Take the ball of dough out of the refrigerator about 15 minutes before you want to use it to let it warm up a little bit. On a floured pastry cloth or floured piece of wax paper, roll out one of the pieces of dough, large enough to fit your pie pan.  Because the dough is cold, it will have a tendency to crack, so don't roll with too much pressure at the beginning.  If the dough is not yet malleable enough to roll, just leave out for another 10 minutes and try again.

Roll the dough over your rolling pin and lift it onto your pan.  Smooth the dough out into the pan, leaving the excess dough hanging over the edge of the pan.  Stick the prepared crust into the freezer while you prepare the filling.  Freezing the crust helps it from getting soggy in the beginning of the baking and also helps to protect the crust when you are putting the filling.

Rhubarg and Red Currant Filling:
about 700 grams of rhubarb (3 to 4 large stalks)
about 150 grams red currants (about a cup)
about 325 grams sugar (1 1/2 cup)
a teaspoon ground cardamum
a teaspoon ground cinnamon
a pinch of salt
5 tablespoons flour

Cut the rhubarb in half lengthwise or in quarters if the stalk is very thick.  Chop into dice about one centimeter wide.  Pour into a large bowl.  Add the red currants, sugar, salt and spices.  Stir until all the fruit is covered evenly with the sugar mixture.  Taste a piece of fruit. If you think it is too sour, add a bit more sugar.  Add in the flour and stir again until the flour is evenly mixed in.

Preparing the pie:
Preheat the oven to 400F(200C).  Take the crust out of the freezer and pour in the filling.

Roll out the second crust and slice into 8 even strips, about 2.5 to 3 cm wide. These will form your lattice.

1) Lay the longest strip in the center of the pie and then arrange two shorter pieces on either side, for a total of five strips.  In this picture, I forgot the middle strip and had to move my strips over to get a fifth strip in, which you will see in the next picture.

2) Pull back the two strips on either side of the center to a bit more than half way.  Lay another long strip in the center, perpendicular.  Fold the two strips back down.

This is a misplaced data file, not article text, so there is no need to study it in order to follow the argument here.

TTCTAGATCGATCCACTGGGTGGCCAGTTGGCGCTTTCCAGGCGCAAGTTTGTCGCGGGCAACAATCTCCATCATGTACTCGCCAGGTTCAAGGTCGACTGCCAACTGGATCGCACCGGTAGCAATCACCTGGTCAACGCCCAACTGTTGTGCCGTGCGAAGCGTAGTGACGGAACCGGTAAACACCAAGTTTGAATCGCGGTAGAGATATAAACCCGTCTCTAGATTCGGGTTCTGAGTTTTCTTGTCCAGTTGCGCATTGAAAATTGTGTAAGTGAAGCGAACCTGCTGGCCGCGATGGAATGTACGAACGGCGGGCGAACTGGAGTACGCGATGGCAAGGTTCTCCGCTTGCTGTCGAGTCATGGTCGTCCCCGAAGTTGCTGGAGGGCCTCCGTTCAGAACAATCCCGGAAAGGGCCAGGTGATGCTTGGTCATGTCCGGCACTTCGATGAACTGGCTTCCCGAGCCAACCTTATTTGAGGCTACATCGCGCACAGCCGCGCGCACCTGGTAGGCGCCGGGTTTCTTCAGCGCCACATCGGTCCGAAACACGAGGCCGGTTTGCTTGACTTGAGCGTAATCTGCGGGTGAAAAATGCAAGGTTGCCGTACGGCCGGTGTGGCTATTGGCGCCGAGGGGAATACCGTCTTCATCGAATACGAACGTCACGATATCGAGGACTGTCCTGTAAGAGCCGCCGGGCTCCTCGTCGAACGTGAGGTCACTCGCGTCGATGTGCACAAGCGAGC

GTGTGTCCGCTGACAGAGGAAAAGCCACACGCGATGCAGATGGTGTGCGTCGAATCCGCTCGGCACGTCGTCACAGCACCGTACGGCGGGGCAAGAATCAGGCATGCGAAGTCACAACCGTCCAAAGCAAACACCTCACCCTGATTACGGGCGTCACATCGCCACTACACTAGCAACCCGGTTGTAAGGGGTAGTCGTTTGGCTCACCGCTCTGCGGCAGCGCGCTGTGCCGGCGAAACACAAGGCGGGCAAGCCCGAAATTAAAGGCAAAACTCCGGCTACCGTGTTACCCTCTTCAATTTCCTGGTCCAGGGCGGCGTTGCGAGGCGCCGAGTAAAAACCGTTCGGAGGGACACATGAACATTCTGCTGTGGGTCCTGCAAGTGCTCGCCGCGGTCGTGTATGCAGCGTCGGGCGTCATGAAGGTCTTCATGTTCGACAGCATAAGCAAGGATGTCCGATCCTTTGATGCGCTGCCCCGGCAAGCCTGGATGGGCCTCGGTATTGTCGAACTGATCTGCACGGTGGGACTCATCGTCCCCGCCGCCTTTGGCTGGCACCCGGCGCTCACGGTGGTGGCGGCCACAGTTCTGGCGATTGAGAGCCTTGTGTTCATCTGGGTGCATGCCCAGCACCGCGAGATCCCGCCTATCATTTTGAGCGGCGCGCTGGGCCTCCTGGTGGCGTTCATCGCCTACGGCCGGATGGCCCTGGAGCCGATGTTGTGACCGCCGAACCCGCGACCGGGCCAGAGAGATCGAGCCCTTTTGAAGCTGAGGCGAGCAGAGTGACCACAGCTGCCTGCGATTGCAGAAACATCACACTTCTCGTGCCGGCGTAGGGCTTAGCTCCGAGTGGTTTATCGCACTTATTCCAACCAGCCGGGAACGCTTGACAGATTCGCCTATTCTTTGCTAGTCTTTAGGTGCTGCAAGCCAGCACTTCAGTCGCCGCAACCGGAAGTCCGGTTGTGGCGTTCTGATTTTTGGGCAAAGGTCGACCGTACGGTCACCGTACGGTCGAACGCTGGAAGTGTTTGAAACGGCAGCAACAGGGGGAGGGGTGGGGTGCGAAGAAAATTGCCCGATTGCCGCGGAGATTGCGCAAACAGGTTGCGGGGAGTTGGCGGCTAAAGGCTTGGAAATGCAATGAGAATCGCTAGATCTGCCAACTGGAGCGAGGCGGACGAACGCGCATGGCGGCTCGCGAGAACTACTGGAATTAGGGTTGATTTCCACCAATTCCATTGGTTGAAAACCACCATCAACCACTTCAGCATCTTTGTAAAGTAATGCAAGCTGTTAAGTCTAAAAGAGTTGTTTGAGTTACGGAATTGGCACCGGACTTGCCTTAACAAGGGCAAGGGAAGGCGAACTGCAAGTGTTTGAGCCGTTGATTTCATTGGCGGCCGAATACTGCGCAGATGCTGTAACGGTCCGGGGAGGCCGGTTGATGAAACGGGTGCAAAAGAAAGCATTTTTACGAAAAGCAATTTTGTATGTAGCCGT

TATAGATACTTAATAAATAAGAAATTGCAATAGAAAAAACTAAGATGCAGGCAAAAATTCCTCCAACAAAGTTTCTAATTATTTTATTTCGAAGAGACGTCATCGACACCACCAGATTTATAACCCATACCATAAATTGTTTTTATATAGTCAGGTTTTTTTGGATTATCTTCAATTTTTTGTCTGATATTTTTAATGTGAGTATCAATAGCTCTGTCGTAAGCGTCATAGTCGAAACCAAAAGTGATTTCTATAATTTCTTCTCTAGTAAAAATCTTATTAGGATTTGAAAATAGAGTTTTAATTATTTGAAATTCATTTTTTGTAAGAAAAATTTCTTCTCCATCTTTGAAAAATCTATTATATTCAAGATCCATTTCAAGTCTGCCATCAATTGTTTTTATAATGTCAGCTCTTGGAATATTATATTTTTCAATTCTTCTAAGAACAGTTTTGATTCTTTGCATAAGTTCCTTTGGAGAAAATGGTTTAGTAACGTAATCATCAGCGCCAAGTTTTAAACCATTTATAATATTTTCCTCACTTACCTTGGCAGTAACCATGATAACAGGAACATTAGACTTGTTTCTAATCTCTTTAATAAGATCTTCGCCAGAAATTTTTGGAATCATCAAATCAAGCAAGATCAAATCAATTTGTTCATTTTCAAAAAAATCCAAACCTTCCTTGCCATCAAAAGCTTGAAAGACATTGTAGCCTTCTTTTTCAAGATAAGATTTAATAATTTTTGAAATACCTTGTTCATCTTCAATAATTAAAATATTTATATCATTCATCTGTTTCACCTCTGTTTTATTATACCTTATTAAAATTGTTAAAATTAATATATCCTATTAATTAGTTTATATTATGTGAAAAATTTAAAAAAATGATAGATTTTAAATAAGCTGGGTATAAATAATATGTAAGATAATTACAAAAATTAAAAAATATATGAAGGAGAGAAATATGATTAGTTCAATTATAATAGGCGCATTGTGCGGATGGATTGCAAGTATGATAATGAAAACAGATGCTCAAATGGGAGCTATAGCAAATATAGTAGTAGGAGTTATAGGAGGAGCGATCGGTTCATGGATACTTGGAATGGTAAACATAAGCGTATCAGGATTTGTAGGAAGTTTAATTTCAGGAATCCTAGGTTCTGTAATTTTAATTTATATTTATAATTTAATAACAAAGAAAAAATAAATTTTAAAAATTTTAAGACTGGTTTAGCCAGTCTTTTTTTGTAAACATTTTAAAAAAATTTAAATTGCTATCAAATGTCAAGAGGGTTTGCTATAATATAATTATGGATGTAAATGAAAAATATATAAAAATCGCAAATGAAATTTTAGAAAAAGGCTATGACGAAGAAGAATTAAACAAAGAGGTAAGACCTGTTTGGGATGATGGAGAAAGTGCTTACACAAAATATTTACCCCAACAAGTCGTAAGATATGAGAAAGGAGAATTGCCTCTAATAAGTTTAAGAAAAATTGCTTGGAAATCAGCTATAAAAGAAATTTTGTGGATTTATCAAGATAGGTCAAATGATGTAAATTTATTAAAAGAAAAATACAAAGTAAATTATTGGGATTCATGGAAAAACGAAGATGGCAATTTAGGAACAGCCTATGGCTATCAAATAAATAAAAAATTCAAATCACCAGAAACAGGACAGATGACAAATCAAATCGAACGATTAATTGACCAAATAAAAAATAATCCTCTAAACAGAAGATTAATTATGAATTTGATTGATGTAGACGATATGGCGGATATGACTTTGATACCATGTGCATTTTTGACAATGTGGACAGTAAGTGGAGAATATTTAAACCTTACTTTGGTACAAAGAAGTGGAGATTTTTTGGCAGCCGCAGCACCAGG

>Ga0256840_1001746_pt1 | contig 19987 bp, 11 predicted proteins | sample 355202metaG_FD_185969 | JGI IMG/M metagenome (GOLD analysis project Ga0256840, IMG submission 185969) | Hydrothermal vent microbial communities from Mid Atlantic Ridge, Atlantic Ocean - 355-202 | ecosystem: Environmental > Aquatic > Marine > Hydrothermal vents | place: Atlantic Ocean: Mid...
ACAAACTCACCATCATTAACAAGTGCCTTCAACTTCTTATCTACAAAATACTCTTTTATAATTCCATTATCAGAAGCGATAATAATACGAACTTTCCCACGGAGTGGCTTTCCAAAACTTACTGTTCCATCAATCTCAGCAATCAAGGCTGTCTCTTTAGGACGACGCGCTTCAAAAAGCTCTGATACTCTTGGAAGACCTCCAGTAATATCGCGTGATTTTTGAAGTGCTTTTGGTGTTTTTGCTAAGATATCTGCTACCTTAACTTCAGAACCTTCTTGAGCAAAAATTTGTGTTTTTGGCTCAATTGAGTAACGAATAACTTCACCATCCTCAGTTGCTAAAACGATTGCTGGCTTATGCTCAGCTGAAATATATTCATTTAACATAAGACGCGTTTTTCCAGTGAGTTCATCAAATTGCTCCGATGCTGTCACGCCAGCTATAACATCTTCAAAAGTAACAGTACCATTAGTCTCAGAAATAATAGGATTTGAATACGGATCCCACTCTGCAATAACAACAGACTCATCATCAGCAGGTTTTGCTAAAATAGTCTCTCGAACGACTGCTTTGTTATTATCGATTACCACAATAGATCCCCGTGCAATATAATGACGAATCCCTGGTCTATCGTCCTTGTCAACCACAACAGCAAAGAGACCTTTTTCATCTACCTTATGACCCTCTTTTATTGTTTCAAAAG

3) Fold back the center strip about a third of the way and the two outside strips, and lay another strip down, perpendicular.  Fold the three strips back.  You have finished half the pie.

4) Now do the same on the other side.  Fold back the center strips and two outside strips.  Lay the last strip down and fold the three strips back.  You are done with your lattice!  Take a second to admire your work.

5) Now, trim the strips and the first crust so that there is an even overlay of about 3 cm.  Fold and roll the crust outside, tucking it underneath the bottom crust, leaving a ridge of about a cm. Crimp the crust with your fingers, or use a fork to make a pattern.  Your pie is done!

If you want to gild the lily, you can brush the crust with a beaten egg, or a bit of cream so that it will bake up shiny and nice.  I had a bit of cream in the fridge, so that is what I used.  You can be happy with that, or you can sprinkle some sugar or nuts over the crust.  I was going to use rock sugar but I didn't have any at hand, so I decided upon some sliced almonds.

Put the pie in the oven and turn down the heat to 375F (190C).  Bake for 40 minutes  and then turn the pie around 180 degrees.  Bake for a further half an hour or until the filling is bubbling thickly in the center of the pie.  It can take up to an hour and a half in total, depending on your oven. Check to make sure it is not getting too brown on the crust, if so, shield it with a piece of tinfoil.  

Let cool, ideally for a few hours so that the filling has time to thicken.  Serve with vanilla icecream.

No comments: